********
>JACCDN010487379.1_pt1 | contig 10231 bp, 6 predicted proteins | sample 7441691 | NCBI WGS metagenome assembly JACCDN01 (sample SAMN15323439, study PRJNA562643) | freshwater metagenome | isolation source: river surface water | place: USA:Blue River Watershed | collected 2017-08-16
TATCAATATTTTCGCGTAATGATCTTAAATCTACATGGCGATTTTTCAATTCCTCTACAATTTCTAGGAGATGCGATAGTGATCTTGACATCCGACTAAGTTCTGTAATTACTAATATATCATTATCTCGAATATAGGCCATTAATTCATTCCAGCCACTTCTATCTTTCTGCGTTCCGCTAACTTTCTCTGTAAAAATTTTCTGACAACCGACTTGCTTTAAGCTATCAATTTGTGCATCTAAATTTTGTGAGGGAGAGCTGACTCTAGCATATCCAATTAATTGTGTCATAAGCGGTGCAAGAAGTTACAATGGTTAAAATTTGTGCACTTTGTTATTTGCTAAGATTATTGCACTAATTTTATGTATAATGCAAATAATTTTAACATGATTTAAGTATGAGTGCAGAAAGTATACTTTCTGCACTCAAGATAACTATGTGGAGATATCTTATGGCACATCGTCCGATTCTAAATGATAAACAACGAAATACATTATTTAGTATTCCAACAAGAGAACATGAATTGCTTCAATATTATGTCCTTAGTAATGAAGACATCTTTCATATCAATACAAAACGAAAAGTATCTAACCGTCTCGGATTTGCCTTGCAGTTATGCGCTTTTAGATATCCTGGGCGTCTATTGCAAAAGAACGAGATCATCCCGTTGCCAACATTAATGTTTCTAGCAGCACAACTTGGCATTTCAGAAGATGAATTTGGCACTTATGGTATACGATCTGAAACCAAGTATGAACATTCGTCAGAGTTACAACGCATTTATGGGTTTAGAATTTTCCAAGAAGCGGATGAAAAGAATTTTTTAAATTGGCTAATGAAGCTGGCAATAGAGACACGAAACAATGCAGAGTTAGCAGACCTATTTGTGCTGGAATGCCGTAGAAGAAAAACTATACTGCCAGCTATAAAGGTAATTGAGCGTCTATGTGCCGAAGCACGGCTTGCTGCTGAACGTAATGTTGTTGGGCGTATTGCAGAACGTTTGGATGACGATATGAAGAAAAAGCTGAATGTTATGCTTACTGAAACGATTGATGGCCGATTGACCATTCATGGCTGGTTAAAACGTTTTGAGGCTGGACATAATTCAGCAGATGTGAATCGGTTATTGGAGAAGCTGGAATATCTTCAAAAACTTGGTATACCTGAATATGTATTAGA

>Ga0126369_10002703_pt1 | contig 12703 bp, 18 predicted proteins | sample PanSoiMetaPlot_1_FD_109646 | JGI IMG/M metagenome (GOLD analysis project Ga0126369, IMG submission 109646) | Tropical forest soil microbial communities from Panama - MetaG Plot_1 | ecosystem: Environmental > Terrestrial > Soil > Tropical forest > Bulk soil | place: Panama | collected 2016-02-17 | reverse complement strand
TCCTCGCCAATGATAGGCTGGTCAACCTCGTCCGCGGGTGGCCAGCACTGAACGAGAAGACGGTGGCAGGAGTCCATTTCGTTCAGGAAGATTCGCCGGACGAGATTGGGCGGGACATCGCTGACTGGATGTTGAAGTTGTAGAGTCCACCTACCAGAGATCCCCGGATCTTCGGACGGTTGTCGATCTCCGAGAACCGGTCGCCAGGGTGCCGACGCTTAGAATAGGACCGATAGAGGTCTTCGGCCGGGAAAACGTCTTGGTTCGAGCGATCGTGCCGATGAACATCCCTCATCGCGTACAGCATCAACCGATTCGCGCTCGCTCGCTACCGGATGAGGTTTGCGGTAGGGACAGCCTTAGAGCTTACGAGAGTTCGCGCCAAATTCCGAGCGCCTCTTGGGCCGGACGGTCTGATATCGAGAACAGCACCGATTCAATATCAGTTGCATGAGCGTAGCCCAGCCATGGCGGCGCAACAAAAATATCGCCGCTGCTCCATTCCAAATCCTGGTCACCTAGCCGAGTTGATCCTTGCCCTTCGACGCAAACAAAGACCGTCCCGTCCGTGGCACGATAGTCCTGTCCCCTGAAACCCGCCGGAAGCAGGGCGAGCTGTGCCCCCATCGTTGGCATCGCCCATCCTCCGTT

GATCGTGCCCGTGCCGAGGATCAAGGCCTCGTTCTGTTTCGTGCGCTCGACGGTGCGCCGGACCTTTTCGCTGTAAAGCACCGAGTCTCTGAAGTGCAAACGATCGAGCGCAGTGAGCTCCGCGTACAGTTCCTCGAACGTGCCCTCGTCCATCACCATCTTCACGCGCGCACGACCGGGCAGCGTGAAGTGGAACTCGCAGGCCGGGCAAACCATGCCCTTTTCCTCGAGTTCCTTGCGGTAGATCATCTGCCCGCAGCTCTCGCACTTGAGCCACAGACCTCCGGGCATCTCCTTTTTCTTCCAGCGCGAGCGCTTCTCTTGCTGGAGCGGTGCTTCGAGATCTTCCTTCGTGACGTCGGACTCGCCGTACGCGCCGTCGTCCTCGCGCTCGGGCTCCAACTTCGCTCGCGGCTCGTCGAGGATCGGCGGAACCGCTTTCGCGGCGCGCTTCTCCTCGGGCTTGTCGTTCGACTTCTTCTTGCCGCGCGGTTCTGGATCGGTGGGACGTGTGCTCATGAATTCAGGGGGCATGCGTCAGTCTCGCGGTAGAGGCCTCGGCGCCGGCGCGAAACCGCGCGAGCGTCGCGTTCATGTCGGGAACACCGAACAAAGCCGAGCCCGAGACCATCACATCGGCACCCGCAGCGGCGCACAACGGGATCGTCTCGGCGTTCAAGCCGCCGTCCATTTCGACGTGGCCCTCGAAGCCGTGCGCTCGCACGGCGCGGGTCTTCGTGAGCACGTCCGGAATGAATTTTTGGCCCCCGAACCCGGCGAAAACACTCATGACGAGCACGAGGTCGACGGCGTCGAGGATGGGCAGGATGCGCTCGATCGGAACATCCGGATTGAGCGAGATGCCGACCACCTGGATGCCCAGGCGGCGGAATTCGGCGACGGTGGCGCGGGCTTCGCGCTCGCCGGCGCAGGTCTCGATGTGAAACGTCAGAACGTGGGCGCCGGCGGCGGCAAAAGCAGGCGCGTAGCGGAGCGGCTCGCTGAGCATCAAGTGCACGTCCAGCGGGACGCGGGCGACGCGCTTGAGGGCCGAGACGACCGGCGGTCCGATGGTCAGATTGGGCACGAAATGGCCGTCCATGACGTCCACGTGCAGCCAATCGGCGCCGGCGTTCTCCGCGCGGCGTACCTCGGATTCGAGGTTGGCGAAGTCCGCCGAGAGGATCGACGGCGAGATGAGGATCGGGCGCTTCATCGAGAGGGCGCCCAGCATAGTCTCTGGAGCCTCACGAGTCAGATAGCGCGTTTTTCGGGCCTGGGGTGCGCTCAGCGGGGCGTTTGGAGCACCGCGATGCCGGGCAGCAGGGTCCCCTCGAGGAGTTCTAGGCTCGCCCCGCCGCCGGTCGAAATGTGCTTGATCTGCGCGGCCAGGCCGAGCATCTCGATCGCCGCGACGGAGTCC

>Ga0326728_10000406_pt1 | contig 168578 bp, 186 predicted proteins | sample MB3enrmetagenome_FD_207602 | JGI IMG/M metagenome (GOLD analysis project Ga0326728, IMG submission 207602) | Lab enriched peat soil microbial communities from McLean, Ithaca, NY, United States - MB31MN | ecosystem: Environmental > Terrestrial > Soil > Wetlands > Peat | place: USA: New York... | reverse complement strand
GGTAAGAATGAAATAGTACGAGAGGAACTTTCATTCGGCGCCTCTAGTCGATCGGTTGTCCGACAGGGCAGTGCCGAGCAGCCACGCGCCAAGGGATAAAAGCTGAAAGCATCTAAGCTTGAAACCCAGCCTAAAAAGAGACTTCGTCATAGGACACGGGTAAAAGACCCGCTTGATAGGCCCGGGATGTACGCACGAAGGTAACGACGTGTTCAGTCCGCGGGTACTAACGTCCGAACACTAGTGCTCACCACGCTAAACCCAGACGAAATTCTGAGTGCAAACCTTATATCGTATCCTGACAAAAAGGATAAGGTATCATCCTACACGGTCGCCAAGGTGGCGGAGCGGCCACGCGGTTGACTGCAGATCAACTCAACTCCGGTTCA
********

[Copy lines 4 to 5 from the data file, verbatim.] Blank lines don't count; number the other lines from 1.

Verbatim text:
TCCTCGCCAATGATAGGCTGGTCAACCTCGTCCGCGGGTGGCCAGCACTGAACGAGAAGACGGTGGCAGGAGTCCATTTCGTTCAGGAAGATTCGCCGGACGAGATTGGGCGGGACATCGCTGACTGGATGTTGAAGTTGTAGAGTCCACCTACCAGAGATCCCCGGATCTTCGGACGGTTGTCGATCTCCGAGAACCGGTCGCCAGGGTGCCGACGCTTAGAATAGGACCGATAGAGGTCTTCGGCCGGGAAAACGTCTTGGTTCGAGCGATCGTGCCGATGAACATCCCTCATCGCGTACAGCATCAACCGATTCGCGCTCGCTCGCTACCGGATGAGGTTTGCGGTAGGGACAGCCTTAGAGCTTACGAGAGTTCGCGCCAAATTCCGAGCGCCTCTTGGGCCGGACGGTCTGATATCGAGAACAGCACCGATTCAATATCAGTTGCATGAGCGTAGCCCAGCCATGGCGGCGCAACAAAAATATCGCCGCTGCTCCATTCCAAATCCTGGTCACCTAGCCGAGTTGATCCTTGCCCTTCGACGCAAACAAAGACCGTCCCGTCCGTGGCACGATAGTCCTGTCCCCTGAAACCCGCCGGAAGCAGGGCGAGCTGTGCCCCCATCGTTGGCATCGCCCATCCTCCGTT

GATCGTGCCCGTGCCGAGGATCAAGGCCTCGTTCTGTTTCGTGCGCTCGACGGTGCGCCGGACCTTTTCGCTGTAAAGCACCGAGTCTCTGAAGTGCAAACGATCGAGCGCAGTGAGCTCCGCGTACAGTTCCTCGAACGTGCCCTCGTCCATCACCATCTTCACGCGCGCACGACCGGGCAGCGTGAAGTGGAACTCGCAGGCCGGGCAAACCATGCCCTTTTCCTCGAGTTCCTTGCGGTAGATCATCTGCCCGCAGCTCTCGCACTTGAGCCACAGACCTCCGGGCATCTCCTTTTTCTTCCAGCGCGAGCGCTTCTCTTGCTGGAGCGGTGCTTCGAGATCTTCCTTCGTGACGTCGGACTCGCCGTACGCGCCGTCGTCCTCGCGCTCGGGCTCCAACTTCGCTCGCGGCTCGTCGAGGATCGGCGGAACCGCTTTCGCGGCGCGCTTCTCCTCGGGCTTGTCGTTCGACTTCTTCTTGCCGCGCGGTTCTGGATCGGTGGGACGTGTGCTCATGAATTCAGGGGGCATGCGTCAGTCTCGCGGTAGAGGCCTCGGCGCCGGCGCGAAACCGCGCGAGCGTCGCGTTCATGTCGGGAACACCGAACAAAGCCGAGCCCGAGACCATCACATCGGCACCCGCAGCGGCGCACAACGGGATCGTCTCGGCGTTCAAGCCGCCGTCCATTTCGACGTGGCCCTCGAAGCCGTGCGCTCGCACGGCGCGGGTCTTCGTGAGCACGTCCGGAATGAATTTTTGGCCCCCGAACCCGGCGAAAACACTCATGACGAGCACGAGGTCGACGGCGTCGAGGATGGGCAGGATGCGCTCGATCGGAACATCCGGATTGAGCGAGATGCCGACCACCTGGATGCCCAGGCGGCGGAATTCGGCGACGGTGGCGCGGGCTTCGCGCTCGCCGGCGCAGGTCTCGATGTGAAACGTCAGAACGTGGGCGCCGGCGGCGGCAAAAGCAGGCGCGTAGCGGAGCGGCTCGCTGAGCATCAAGTGCACGTCCAGCGGGACGCGGGCGACGCGCTTGAGGGCCGAGACGACCGGCGGTCCGATGGTCAGATTGGGCACGAAATGGCCGTCCATGACGTCCACGTGCAGCCAATCGGCGCCGGCGTTCTCCGCGCGGCGTACCTCGGATTCGAGGTTGGCGAAGTCCGCCGAGAGGATCGACGGCGAGATGAGGATCGGGCGCTTCATCGAGAGGGCGCCCAGCATAGTCTCTGGAGCCTCACGAGTCAGATAGCGCGTTTTTCGGGCCTGGGGTGCGCTCAGCGGGGCGTTTGGAGCACCGCGATGCCGGGCAGCAGGGTCCCCTCGAGGAGTTCTAGGCTCGCCCCGCCGCCGGTCGAAATGTGCTTGATCTGCGCGGCCAGGCCGAGCATCTCGATCGCCGCGACGGAGTCC